The major north-south thoroughfares include the Bund, on the west shore of the Huangpu River (the avenue along the Bund is known as Zhongshan Dong Yi Lu which becomes Zhongshan Nan Lu as it moves into the South Bund); and Xizang Lu, which divides Nanjing Lu into its east and west sectors, and Yan'an Lu and Huaihai Lu into their east and middle (zhong) sectors. Xizang Lu also borders People's Square (Renmin Guangchang), the site of the Shanghai Museum, the Grand Theatre, and the central subway station for both Metro lines.

In the French Concession, the two big avenues are Huaihai Zhong Lu (Shanghai's second-most-famous shopping street) and Fuxing Zhong Lu, both extensions of the east-west streets that begin downtown at the southern Bund (Zhongshan Dong Er Lu). Crossing them are a number of smaller scenic streets, the liveliest of which are Ruijin Lu and Maoming Lu near the historic Jin Jiang Hotel. At the western end of the French Concession, the graceful and trendy avenue of Hengshan Lu runs south toward the Xujiahui shopping area.

Downtown Shanghai, the French Concession, large portions of north and south Shanghai, as well as the Pudong New Area, are surrounded by the Inner Ring Road (Neihuan Gaojia), an elevated expressway that bears the road name Zhongshan along most of its route. This Inner Ring Road is bisected by the North-South Elevated Road (Nanbei Gaojia), which runs above Chengdu Bei Lu, the first major street west of People's Square, a rough dividing line between downtown Shanghai and the French Concession. A second, even larger ring road is under construction; it will join the airports of east and west Shanghai.

Making Sense of Shanghai Street Names

Shanghai's main streets, as well as some smaller streets that intersect them, are often mouthfuls to pronounce and difficult to remember at first, but after a few trips through the city, they begin to sort themselves out. One reason that the street names in pinyin seem so long is that they incorporate the characters for north or south, street or avenue, all running together in the street name. Zhongshan East First Road is written in pinyin as Zhongshan Dong Yi Lu. Common items in street names and their English translations are as follows:

Bei = North

Jie = Street

Yi = First

Nan = South

Da Dao = Avenue

Er = Second

Dong = East

Lu = Road

San = Third

Xi = West

Nong = Lane

Zhong = Central

Finding an Address

Nearly all of Shanghai's big streets have signs on poles near intersections that give the names in Chinese characters and in pinyin, which is the alphabetical rendering of those characters. Though street numbers are given, few locals pay any attention to them, as navigation is usually by street name, landmarks, and nearby intersections. The only exception is in the case of Shanghai's many smaller lanes (longtang, long for short) branching off the main streets and the smaller intersecting streets. An address sometimes given as Hengshan Lu 9, no. 3, means it's House no. 3 (sanhao) situated in Lane no. 9 (jiu nong) off Hengshan Lu; Lane no. 9 could well be found between House no. 7 and Lane no. 11; taxi drivers and locals are quite familiar with this system should you need to locate such an address.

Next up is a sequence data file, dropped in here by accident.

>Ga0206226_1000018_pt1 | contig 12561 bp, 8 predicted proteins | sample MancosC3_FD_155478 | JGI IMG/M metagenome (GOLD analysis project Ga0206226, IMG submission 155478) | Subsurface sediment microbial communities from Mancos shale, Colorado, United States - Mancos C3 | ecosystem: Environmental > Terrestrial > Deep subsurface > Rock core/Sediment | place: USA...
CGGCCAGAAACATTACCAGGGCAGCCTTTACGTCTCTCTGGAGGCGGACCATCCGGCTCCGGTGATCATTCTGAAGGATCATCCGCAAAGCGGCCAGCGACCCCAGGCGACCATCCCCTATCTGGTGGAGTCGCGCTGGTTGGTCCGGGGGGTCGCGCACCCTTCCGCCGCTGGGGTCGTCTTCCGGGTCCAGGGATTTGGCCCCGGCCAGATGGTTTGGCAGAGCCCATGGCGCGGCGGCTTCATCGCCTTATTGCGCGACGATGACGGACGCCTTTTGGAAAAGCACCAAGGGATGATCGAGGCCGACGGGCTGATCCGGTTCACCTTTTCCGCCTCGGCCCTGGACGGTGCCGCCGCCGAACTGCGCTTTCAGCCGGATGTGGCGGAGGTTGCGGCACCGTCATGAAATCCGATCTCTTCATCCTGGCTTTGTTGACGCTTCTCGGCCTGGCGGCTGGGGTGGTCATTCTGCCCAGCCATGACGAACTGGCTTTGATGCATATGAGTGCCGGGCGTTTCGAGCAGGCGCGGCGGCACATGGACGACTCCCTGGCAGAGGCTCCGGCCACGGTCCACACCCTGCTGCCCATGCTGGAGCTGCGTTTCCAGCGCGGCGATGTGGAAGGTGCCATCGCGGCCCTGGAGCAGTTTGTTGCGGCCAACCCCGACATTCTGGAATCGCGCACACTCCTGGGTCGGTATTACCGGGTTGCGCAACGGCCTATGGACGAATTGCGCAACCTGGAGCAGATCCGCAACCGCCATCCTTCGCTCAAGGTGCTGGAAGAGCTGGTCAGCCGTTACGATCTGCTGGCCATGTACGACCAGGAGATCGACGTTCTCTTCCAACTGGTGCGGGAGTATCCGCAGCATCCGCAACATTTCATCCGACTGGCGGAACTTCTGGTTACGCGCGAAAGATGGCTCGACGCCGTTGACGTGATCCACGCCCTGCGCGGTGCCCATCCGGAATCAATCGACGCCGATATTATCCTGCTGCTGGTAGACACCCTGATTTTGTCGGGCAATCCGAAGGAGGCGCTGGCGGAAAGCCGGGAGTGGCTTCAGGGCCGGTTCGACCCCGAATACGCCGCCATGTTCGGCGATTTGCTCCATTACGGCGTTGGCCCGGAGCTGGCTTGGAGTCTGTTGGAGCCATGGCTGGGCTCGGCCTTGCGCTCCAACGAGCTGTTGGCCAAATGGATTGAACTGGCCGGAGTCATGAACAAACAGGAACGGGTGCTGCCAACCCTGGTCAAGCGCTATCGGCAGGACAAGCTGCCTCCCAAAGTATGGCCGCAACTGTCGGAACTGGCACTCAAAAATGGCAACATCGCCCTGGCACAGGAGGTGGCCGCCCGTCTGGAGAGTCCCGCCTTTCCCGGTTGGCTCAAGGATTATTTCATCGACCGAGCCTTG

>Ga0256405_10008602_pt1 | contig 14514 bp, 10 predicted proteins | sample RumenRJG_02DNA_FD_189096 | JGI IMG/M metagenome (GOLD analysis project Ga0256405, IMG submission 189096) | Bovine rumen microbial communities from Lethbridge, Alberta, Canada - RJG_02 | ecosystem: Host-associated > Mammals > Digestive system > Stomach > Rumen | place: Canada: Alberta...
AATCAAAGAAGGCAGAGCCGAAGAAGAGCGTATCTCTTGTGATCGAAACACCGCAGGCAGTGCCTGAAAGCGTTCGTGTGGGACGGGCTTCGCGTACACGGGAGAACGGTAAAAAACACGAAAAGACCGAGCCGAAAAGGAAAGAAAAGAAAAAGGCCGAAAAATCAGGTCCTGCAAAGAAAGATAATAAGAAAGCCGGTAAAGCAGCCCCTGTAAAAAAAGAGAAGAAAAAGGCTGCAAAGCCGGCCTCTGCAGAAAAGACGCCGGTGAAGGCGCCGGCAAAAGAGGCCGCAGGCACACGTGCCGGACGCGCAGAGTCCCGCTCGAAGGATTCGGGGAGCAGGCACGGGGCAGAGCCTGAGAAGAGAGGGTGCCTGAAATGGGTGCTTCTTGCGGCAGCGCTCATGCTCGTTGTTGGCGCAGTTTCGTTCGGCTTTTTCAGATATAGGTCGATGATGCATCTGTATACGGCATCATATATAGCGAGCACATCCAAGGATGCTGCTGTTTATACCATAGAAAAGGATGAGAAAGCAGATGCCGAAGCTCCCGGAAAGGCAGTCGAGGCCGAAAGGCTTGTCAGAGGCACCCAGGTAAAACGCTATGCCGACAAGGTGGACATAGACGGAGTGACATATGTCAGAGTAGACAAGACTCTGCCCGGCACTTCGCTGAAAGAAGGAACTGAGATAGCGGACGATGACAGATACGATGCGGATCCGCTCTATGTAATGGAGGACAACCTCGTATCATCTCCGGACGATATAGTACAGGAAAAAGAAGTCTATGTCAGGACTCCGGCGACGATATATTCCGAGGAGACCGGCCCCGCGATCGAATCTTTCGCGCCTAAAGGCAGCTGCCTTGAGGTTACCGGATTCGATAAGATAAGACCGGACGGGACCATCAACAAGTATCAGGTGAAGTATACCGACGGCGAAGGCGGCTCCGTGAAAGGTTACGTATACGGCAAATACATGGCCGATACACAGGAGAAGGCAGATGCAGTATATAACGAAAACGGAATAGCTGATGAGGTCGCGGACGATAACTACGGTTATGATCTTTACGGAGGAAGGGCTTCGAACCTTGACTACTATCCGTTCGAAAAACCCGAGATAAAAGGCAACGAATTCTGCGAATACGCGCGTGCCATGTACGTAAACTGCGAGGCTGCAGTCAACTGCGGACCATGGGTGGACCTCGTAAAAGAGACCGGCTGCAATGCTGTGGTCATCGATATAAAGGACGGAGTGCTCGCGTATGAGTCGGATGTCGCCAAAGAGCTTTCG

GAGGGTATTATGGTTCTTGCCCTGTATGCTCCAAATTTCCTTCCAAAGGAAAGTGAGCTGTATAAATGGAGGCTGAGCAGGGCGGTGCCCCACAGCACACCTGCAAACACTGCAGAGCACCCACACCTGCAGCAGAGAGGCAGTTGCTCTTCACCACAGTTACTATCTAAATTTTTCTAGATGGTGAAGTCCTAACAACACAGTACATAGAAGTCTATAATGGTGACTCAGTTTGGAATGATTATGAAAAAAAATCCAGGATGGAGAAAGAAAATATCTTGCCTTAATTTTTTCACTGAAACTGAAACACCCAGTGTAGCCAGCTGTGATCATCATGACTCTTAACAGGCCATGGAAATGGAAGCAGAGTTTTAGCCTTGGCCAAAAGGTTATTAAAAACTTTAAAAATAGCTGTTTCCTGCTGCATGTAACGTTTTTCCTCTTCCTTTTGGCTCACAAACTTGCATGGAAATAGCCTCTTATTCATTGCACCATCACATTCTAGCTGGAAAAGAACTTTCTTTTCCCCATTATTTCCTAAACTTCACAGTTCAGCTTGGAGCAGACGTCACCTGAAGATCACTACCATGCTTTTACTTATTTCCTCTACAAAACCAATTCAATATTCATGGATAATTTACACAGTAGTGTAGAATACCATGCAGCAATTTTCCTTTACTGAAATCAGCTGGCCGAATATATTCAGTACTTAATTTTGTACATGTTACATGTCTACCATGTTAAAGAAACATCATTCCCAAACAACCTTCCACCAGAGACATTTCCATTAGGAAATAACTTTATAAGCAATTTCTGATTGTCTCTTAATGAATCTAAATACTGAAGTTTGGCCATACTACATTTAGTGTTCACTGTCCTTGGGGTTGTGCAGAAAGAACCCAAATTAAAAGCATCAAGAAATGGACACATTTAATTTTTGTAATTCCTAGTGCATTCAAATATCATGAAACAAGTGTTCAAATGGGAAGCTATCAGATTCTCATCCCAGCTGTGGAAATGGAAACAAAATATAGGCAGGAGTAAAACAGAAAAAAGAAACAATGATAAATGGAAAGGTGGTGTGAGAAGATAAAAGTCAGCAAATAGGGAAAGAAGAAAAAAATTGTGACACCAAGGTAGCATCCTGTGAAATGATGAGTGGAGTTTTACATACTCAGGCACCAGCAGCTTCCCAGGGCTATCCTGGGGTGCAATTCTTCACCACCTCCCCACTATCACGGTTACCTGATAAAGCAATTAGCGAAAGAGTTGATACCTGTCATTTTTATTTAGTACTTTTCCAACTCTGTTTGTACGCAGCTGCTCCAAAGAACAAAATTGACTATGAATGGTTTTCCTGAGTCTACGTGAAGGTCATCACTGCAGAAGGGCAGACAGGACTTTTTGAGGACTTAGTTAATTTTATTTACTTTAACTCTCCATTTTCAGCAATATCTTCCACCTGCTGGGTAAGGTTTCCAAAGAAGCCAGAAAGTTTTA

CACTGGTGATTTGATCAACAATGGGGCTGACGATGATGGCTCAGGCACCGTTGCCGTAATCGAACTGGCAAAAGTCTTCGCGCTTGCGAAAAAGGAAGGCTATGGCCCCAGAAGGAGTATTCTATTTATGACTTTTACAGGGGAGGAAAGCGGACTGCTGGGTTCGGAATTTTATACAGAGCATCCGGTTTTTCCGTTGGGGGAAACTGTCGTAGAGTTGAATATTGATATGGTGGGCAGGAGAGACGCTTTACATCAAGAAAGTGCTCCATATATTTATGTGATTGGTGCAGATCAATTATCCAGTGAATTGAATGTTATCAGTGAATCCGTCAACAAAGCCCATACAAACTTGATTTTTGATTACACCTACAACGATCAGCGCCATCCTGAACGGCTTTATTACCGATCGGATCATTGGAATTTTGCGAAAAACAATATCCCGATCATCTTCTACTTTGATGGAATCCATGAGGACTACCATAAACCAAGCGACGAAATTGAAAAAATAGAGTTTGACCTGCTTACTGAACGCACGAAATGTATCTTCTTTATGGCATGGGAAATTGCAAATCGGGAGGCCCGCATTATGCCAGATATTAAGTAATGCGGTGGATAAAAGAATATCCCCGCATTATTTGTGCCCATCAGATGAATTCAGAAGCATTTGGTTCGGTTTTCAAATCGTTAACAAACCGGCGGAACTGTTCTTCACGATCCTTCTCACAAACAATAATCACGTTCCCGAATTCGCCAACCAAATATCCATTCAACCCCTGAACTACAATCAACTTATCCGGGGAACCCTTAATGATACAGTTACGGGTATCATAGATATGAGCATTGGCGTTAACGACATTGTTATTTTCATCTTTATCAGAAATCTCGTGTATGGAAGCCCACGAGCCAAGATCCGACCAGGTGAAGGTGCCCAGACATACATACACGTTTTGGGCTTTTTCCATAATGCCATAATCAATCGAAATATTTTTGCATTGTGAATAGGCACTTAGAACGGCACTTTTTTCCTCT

It's highly recommended that you buy a map or get one from your hotel concierge. Between the Chinese characters provided in this guide's map keys and a second (preferably trilingual) map with English, pinyin, and characters, you should have no problems comparing the characters with the road signs as you make your way. It's always helpful to have your hotel staff mark your hotel and destination on your map before you set off so that you can show it to taxi drivers or passersby should you get lost. There is, however, no question of truly getting lost even if you wander off the main paths indicated on the maps. Given Shanghai's Western influence, it's not difficult these days to find even a marginal English speaker to help you, even if it's just to locate an address on the map and point you in the right direction. Though their daily attitudes may not reflect it, Shanghai residents can be quite friendly and helpful to beleaguered foreigners.

The Streets of Old Shanghai

Up until the establishment of the People's Republic of China in 1949, many of Shanghai's streets bore foreign names, bequeathed to the city by colonial overlords. Here's a partial list of old and new:

Current street name . . . once known as

Fuxing Zhong Lu . . . Route Lafayette

Henan Lu . . . Homan Road

Hengshan Lu . . . Avenue Petain

Huaihai Zhong Lu . . . Avenue Joffre

Maoming Bei Lu . . . Moulmien Road

Maoming Nan Lu . . . Route Cardinal Mercier

Nanjing Xi Lu . . . Bubbling Well Road

Nanjing Dong Lu . . . Nanking Road

Renmin Lu . . . Boulevard des Deux Republiques

Ruijin Er Lu . . . Route Pere Robert

Ruijin Yi Lu . . . Route des Soeurs

Sinan Lu . . . Rue Masenet

Tianshan Lu . . . Lincoln Avenue

Xizang Nan Lu . . . Boulevard de Montiguy

Yan'an Dong Lu . . . Avenue Edward VII

Yan'an Xi Lu . . . Great Western Road

Yan'an Zhong Lu . . . Avenue Foch West

Zhongshan Dong Yi Lu . . . The Bund

Note: This information was accurate when it was published, but can change without notice. Please be sure to confirm all rates and details directly with the companies in question before planning your trip.